A group of friends rolled back the decades as they went back to their old school for the first time in more than 60 years.
The six women, who have all moved away from Wearside, returned to Sunderland High School together for the first time since they bid it farewell in the mid 50s.
All of the pensioners said they found it fascinating to return and even found their names in the old school achievement book.
About 20 years ago the women got back in touch with each other and since then have met up several times in different parts of the country.
Londoner Karol Solomons, formerly Book, 77, explained: “This time we decided to have a couple of days in Newcastle and I just thought it would be a lovely idea for us to come back to the school. They were good times here.”
Jane Forsyth, 77, formerly Wallace, travelled from her home in Sydney, Australia to meet up with her old friends and visit family members.
The 77-year-old said: “I have lived in Australia for nearly 50 years. This will be my last trip back to Britain.”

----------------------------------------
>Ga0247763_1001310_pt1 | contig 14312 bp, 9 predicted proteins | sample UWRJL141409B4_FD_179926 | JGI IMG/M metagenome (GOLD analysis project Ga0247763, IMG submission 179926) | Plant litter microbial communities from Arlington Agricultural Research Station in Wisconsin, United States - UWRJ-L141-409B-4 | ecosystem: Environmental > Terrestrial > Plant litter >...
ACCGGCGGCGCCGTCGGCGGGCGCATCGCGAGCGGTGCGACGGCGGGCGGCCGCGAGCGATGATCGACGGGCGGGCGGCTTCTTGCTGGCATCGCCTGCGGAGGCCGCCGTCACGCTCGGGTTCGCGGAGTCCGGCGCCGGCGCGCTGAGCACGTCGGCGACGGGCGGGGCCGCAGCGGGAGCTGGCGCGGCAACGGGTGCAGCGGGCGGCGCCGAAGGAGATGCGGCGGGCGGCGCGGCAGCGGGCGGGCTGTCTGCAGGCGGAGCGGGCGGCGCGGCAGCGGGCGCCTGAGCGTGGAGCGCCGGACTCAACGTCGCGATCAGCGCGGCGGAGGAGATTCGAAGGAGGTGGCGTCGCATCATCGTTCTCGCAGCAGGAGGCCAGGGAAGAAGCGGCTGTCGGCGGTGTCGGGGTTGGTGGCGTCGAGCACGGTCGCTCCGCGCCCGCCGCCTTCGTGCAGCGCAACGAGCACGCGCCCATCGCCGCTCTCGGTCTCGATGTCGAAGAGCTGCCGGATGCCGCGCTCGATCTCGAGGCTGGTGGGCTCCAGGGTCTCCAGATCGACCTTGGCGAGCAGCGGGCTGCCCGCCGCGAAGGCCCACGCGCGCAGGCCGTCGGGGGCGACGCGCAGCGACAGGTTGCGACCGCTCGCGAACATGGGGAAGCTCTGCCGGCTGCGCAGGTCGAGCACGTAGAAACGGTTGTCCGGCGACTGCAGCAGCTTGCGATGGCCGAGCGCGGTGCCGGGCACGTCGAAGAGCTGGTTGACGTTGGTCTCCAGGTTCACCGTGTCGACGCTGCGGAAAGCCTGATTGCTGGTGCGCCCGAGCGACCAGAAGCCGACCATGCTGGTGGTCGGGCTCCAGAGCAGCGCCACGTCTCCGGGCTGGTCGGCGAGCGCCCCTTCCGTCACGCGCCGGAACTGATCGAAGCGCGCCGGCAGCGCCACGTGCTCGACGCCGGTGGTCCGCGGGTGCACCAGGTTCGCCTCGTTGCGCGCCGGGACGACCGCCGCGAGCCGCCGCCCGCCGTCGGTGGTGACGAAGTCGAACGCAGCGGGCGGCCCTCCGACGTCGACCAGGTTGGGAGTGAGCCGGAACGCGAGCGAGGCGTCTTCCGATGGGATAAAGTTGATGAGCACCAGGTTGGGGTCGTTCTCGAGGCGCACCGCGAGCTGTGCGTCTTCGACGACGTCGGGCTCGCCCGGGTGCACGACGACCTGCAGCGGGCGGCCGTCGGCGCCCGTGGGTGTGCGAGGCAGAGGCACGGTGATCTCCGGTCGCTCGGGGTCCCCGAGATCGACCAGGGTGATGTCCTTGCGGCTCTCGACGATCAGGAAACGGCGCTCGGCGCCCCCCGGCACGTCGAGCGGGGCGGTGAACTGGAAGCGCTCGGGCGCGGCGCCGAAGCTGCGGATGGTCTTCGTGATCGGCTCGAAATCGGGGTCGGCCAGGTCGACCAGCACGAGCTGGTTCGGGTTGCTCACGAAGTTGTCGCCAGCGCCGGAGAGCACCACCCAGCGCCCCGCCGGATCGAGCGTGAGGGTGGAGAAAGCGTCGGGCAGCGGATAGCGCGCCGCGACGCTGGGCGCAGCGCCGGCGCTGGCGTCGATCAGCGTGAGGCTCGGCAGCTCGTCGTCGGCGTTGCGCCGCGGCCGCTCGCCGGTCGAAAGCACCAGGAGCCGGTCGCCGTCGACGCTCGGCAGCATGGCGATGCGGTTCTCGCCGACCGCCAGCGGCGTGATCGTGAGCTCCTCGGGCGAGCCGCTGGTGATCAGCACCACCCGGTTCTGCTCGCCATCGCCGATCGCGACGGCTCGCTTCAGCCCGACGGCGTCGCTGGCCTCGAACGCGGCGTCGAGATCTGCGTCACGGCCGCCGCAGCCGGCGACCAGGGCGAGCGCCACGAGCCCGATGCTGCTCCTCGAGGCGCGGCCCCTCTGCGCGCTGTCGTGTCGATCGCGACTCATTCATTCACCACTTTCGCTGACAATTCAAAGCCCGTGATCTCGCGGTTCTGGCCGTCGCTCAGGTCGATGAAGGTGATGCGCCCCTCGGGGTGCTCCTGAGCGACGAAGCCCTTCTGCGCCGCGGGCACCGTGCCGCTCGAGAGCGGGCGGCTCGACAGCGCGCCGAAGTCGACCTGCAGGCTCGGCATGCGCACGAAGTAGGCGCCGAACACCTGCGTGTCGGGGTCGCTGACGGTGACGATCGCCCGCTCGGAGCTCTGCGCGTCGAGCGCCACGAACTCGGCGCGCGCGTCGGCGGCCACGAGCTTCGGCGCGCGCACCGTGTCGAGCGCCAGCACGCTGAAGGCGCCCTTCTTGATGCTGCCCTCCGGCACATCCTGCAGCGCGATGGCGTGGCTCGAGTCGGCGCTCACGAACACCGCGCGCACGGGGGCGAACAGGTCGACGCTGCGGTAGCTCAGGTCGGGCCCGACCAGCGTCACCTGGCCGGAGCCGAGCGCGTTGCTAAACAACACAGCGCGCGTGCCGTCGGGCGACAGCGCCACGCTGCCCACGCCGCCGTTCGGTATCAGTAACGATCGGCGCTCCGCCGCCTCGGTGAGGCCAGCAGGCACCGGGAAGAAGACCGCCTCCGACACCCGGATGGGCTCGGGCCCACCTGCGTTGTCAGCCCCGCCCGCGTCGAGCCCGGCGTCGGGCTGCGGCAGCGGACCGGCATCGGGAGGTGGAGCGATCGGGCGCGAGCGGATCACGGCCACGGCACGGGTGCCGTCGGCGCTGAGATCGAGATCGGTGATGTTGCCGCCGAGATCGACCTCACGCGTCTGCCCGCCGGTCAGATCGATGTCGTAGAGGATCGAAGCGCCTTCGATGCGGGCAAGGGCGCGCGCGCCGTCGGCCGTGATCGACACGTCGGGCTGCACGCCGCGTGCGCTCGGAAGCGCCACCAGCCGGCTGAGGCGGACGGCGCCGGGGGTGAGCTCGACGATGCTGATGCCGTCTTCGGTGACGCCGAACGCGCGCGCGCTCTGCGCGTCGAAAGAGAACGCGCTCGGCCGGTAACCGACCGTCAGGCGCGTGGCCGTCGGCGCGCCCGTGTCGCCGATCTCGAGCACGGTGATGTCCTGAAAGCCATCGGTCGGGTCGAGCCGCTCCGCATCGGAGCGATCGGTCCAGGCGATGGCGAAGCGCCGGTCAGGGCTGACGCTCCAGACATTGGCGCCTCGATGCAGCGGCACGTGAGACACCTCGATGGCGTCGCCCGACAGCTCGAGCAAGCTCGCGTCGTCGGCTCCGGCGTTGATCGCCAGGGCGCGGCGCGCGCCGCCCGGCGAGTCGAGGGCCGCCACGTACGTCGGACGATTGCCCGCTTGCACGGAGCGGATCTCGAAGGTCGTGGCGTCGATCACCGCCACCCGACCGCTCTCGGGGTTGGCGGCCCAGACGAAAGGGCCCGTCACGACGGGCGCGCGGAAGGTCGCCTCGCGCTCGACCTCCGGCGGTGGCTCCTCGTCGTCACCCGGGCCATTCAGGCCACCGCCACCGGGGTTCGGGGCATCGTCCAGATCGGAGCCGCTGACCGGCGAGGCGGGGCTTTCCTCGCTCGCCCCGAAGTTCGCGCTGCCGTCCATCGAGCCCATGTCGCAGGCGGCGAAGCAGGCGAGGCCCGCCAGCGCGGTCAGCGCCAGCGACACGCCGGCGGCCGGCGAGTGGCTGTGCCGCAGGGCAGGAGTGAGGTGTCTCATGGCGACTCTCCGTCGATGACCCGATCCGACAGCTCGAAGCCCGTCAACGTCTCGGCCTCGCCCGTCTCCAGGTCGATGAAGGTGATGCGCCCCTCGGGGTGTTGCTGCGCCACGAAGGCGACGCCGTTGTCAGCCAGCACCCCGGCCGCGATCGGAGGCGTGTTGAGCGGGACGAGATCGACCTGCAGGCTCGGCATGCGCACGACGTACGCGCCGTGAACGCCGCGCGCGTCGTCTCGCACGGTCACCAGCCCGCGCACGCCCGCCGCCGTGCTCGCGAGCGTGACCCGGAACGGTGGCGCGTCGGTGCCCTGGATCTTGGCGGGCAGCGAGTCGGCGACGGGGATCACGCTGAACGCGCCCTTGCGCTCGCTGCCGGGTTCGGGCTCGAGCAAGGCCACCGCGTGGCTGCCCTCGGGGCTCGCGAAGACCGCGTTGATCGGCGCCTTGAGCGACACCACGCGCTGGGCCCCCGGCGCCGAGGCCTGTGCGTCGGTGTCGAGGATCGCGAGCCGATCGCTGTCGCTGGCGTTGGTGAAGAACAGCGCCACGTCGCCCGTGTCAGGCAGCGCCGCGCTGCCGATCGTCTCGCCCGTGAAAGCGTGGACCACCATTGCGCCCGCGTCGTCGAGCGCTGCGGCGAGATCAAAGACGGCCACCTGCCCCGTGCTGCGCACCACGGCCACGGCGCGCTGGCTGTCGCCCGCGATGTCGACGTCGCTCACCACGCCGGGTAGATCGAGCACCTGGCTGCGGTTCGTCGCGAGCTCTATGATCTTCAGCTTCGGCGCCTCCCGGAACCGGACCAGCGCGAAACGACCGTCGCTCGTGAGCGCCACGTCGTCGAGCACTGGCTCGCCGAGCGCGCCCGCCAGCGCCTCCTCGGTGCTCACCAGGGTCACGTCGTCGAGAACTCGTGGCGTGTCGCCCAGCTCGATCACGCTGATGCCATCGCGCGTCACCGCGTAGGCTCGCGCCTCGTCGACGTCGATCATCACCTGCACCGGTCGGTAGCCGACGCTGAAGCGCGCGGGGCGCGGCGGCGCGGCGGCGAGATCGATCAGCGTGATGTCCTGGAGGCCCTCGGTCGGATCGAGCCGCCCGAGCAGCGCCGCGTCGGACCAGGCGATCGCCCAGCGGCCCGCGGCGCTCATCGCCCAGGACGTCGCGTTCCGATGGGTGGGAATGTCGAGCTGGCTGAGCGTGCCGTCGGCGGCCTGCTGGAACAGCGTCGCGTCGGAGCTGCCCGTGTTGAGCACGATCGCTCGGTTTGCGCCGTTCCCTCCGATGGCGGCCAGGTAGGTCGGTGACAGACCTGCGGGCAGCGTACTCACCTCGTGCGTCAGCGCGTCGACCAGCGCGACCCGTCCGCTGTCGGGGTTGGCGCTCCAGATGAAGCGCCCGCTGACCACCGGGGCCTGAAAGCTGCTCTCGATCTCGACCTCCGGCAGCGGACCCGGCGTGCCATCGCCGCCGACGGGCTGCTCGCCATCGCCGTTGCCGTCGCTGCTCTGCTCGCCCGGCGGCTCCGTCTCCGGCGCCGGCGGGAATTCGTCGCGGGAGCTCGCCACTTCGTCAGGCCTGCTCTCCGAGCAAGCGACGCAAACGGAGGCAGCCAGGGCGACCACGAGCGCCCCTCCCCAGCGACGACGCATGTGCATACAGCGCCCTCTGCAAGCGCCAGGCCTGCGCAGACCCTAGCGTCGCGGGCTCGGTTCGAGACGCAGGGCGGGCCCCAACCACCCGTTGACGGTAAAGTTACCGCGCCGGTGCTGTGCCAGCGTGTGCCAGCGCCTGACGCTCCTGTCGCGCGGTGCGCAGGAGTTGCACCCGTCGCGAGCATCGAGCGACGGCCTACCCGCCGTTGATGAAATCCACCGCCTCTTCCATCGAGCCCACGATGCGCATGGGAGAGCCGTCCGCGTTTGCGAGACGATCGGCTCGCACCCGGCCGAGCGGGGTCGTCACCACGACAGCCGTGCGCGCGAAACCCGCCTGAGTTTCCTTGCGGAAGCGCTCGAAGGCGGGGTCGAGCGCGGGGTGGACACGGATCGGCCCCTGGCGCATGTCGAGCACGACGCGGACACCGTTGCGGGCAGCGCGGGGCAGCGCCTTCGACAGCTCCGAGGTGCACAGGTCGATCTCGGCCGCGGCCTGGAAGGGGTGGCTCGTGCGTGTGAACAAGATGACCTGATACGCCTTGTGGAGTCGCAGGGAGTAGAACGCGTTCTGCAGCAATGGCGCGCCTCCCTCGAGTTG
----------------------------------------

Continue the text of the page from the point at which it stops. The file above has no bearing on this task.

Among the group making their visit to the Mowbray Road school, was Dr Isobel Smart, formerly Kirkwood, 77, who now lives in Dorset, Maureen Henley, formerly Bulmer, 77, who lives in West Yorkshire, Pat Munro, formerly Tate, 78, who lives in Aberdeen and Margaret Dunning, formerly Westerby, who lives in Berwick.
Jane said: “The school was taken over by officials during the war years and we had to be taught in a house in Mowbray Close.”
Sunderland High School, which was just for girls in those days, only had about 40 pupils in the entire school.
Isobel, who was awarded the MBE for her services to the Red Cross, said: “They didn’t teach us biology, chemistry and physics then, and I remember saying I wanted to be a doctor and told ‘we don’t do medicine at this school’.”
So she went to college to do her A-levels and followed her career as a GP.
Dr Angela Slater, the current headteacher at the Mowbray Road School, said: “We are always delighted to have former pupils visit us. It is lovely to talk about their memories of the school and what they went on to do.”